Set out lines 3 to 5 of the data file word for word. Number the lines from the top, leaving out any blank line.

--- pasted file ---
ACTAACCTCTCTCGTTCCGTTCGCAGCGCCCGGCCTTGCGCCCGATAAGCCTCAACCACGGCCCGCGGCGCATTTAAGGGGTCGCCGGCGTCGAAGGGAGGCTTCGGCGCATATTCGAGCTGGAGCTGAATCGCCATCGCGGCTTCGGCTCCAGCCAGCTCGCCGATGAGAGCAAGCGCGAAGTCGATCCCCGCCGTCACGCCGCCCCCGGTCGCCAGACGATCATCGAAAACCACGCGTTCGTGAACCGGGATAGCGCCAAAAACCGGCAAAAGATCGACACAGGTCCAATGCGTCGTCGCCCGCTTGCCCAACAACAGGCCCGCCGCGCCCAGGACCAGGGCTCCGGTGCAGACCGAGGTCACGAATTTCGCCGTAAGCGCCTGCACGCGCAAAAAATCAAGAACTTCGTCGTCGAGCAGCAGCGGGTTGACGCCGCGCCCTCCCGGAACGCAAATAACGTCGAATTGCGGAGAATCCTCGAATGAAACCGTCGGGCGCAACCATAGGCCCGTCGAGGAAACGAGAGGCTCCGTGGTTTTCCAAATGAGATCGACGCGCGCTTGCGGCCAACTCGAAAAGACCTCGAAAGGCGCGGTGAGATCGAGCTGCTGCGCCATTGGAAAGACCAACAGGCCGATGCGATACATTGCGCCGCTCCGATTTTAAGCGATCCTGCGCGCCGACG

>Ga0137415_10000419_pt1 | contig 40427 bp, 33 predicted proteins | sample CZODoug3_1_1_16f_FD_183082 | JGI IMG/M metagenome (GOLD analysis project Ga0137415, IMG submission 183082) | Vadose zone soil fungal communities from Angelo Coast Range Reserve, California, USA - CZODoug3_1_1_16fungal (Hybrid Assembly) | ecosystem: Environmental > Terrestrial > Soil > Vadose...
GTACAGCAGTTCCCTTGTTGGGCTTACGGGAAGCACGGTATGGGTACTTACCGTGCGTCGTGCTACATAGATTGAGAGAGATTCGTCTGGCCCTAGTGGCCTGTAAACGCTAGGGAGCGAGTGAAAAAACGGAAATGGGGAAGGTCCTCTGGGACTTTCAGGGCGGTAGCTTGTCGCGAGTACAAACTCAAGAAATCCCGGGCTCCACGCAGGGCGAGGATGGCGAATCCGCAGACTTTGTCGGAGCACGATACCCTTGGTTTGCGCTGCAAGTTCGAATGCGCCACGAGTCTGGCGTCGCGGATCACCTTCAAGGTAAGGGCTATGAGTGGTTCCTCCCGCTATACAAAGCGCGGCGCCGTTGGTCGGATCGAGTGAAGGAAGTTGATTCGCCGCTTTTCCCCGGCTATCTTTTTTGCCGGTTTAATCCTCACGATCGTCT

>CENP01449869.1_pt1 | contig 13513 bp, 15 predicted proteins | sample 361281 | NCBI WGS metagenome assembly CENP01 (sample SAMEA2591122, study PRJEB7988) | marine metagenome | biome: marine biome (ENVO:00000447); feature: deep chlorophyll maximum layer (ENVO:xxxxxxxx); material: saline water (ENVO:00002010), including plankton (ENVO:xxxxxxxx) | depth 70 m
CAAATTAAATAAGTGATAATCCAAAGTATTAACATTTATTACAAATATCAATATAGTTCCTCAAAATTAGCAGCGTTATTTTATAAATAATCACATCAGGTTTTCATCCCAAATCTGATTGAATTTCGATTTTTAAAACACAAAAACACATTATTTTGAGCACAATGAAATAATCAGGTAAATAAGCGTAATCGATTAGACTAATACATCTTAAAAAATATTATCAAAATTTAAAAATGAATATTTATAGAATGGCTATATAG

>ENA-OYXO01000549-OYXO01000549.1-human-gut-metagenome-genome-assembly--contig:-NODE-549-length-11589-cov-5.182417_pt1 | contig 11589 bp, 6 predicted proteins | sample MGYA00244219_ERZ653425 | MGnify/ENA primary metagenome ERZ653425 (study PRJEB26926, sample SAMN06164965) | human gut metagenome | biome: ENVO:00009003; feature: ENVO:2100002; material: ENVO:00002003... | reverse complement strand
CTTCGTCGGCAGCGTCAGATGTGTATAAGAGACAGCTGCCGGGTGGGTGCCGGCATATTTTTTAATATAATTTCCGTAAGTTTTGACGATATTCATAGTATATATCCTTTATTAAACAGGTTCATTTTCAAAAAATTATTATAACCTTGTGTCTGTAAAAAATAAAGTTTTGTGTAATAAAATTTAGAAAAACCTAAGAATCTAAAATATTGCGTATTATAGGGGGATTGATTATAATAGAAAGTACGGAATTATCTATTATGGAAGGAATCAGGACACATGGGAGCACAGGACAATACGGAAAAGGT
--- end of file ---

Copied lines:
GTACAGCAGTTCCCTTGTTGGGCTTACGGGAAGCACGGTATGGGTACTTACCGTGCGTCGTGCTACATAGATTGAGAGAGATTCGTCTGGCCCTAGTGGCCTGTAAACGCTAGGGAGCGAGTGAAAAAACGGAAATGGGGAAGGTCCTCTGGGACTTTCAGGGCGGTAGCTTGTCGCGAGTACAAACTCAAGAAATCCCGGGCTCCACGCAGGGCGAGGATGGCGAATCCGCAGACTTTGTCGGAGCACGATACCCTTGGTTTGCGCTGCAAGTTCGAATGCGCCACGAGTCTGGCGTCGCGGATCACCTTCAAGGTAAGGGCTATGAGTGGTTCCTCCCGCTATACAAAGCGCGGCGCCGTTGGTCGGATCGAGTGAAGGAAGTTGATTCGCCGCTTTTCCCCGGCTATCTTTTTTGCCGGTTTAATCCTCACGATCGTCT

>CENP01449869.1_pt1 | contig 13513 bp, 15 predicted proteins | sample 361281 | NCBI WGS metagenome assembly CENP01 (sample SAMEA2591122, study PRJEB7988) | marine metagenome | biome: marine biome (ENVO:00000447); feature: deep chlorophyll maximum layer (ENVO:xxxxxxxx); material: saline water (ENVO:00002010), including plankton (ENVO:xxxxxxxx) | depth 70 m
CAAATTAAATAAGTGATAATCCAAAGTATTAACATTTATTACAAATATCAATATAGTTCCTCAAAATTAGCAGCGTTATTTTATAAATAATCACATCAGGTTTTCATCCCAAATCTGATTGAATTTCGATTTTTAAAACACAAAAACACATTATTTTGAGCACAATGAAATAATCAGGTAAATAAGCGTAATCGATTAGACTAATACATCTTAAAAAATATTATCAAAATTTAAAAATGAATATTTATAGAATGGCTATATAG